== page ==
from The American Heritage® Dictionary of the English Language, 4th Edition
- transitive v. To declare or display (a card or combination of cards in a hand) for inclusion in one's score in various card games, such as pinochle.
- intransitive v. To present a meld.
- n. A combination of cards to be declared for a score.
- transitive v. To cause to merge: "a professional position that seemed to meld all his training” ( Art Jahnke).
- intransitive v. To become merged.
- n. A blend or merger: "a meld of diverse ethnic stocks” ( Kenneth L. Woodward).
from Wiktionary, Creative Commons Attribution/Share-Alike License
- v. to combine two similar objects into one
- v. In card games, especially of the rummy family, to announce or display a combination of cards.
- n. A combination of cards which is melded.
from the GNU version of the Collaborative International Dictionary of English
- v. In the game of pinochle, to declare or announce for a score.
- v. to mix together so that the components are indistinguishable.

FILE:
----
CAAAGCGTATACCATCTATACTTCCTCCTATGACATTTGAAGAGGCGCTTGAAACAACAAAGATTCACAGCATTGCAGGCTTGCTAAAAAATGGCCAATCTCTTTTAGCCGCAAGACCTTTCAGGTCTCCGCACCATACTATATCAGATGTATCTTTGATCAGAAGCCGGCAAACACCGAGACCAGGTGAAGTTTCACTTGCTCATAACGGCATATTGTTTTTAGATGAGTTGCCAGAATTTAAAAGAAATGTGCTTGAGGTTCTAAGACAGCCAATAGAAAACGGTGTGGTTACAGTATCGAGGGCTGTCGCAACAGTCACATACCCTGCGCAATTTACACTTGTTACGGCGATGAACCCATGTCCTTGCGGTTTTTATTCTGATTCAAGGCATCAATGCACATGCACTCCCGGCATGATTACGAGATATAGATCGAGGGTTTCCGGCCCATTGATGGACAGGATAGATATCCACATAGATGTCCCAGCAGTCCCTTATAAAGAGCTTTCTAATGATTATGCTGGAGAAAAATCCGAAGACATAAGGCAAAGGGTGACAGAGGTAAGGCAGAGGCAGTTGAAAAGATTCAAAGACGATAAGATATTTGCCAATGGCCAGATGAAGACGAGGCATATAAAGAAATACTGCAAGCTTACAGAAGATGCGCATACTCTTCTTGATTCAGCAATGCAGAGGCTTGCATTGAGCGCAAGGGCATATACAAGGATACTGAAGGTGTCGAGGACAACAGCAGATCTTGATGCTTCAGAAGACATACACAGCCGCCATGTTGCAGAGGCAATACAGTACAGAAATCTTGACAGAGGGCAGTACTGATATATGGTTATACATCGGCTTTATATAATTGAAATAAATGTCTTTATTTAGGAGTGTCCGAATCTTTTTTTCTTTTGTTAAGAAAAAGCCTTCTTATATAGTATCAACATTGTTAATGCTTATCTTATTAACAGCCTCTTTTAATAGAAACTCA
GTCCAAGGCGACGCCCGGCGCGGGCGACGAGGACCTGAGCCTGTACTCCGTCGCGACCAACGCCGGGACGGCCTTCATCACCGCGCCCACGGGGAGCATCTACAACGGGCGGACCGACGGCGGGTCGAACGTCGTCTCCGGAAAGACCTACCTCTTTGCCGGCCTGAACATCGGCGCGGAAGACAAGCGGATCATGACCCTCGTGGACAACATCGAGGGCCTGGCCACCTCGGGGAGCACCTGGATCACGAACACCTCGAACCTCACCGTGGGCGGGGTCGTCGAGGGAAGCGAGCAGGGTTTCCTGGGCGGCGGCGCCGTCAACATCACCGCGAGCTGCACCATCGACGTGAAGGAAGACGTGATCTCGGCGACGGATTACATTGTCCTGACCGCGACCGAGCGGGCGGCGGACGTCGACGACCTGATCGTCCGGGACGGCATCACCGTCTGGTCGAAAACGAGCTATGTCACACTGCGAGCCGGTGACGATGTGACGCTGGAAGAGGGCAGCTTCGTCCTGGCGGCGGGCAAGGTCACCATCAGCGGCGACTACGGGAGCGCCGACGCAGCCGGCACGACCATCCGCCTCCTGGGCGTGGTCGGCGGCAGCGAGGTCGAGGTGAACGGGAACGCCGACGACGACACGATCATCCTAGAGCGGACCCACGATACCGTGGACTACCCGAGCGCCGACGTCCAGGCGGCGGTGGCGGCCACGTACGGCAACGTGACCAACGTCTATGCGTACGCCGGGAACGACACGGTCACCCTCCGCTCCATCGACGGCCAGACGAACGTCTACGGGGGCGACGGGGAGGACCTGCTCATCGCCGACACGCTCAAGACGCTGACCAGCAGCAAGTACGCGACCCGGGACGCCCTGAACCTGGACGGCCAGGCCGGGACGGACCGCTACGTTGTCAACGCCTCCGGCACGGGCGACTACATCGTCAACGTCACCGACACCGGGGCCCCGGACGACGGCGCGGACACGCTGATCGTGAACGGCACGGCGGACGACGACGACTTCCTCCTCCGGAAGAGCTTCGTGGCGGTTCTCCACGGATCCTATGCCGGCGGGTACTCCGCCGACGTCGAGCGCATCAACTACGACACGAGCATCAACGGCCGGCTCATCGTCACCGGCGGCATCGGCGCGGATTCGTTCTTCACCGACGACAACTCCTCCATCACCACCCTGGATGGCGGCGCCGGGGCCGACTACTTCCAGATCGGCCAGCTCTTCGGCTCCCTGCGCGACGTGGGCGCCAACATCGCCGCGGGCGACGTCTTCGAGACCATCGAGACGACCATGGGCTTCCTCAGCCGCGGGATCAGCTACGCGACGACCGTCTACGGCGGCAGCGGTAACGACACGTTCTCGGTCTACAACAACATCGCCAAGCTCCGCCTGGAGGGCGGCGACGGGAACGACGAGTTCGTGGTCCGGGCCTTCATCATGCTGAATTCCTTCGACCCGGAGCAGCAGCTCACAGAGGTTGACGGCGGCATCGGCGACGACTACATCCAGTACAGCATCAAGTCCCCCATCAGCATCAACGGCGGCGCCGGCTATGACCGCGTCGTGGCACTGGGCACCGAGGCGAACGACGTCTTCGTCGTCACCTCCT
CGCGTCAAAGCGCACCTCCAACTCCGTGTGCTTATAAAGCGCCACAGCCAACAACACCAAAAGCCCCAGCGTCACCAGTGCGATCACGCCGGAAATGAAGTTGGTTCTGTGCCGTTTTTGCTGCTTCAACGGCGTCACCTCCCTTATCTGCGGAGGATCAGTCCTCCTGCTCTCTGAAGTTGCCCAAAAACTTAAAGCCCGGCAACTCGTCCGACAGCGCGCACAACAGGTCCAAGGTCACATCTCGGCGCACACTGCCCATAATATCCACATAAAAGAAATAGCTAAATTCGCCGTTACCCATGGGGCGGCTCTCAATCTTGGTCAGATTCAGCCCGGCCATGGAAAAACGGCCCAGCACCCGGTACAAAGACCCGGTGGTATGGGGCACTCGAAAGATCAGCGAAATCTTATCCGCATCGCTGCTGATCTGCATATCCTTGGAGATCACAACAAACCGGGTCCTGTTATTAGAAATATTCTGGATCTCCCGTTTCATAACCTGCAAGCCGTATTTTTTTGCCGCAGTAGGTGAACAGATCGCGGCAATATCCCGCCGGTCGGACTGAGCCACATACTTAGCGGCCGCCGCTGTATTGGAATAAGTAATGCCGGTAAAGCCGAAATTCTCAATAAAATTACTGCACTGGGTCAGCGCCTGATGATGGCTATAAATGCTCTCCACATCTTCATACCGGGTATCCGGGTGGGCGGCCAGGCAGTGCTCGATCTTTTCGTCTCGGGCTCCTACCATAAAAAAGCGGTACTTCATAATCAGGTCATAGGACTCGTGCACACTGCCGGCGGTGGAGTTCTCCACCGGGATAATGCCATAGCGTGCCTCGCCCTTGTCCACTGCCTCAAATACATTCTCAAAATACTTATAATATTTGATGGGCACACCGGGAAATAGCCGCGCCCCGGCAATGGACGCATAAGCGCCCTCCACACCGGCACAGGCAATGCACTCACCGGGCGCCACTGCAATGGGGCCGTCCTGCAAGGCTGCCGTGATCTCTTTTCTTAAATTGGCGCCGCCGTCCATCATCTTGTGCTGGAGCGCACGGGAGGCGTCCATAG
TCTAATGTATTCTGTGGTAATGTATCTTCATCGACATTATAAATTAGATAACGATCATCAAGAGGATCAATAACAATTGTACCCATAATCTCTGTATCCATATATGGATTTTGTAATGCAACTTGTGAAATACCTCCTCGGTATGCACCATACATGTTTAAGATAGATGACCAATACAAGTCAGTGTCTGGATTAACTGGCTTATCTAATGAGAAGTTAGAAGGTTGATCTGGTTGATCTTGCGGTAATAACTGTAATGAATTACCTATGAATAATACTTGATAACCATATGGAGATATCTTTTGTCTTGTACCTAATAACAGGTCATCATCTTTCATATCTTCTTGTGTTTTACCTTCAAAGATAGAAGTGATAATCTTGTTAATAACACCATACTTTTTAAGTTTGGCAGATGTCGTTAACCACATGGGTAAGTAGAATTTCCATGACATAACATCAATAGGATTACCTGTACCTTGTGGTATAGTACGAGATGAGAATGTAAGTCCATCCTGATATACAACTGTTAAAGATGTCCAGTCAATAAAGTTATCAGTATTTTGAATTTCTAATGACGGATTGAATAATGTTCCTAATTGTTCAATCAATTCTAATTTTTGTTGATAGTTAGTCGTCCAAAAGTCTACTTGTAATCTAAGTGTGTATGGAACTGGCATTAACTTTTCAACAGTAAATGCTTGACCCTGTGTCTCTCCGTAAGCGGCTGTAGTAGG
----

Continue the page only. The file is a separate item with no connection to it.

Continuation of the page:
- n. Any combination or score which may be declared, or melded, in pinochle.
- n. A form of rummy using two decks and four jokers; jokers and dueces are wild; the object is to meld groups of seven of the same rank.
from The Century Dictionary and Cyclopedia
- In penuchle, to announce (any counting combination in the hand), such as sequence in trumps, 150; in card-games in general, to declare.
- n. In penuchle, the announcement of any counting combination in the hand: as, a meld of 60 queens; in cardgames in general, a declaration.
from WordNet 3.0 Copyright 2006 by Princeton University. All rights reserved.
- v. mix together different elements
- v. lose its distinct outline or shape; blend gradually
- v. announce for a score; of cards in a card game
- n. a form of rummy using two decks of cards and four jokers; jokers and deuces are wild; the object is to form groups of the same rank
Probably German melden, to announce, from Middle High German, from Old High German meldōn.
Perhaps blend of melt and weld1.(American Heritage® Dictionary of the English Language, Fourth Edition)
Possibly a portmanteau of “melt” and “weld”; alternatively, from English “melled” (“blended”), from Old French meller (“to mix”). (Wiktionary)
Probably from Dutch melden ("report, announce"). (Wiktionary)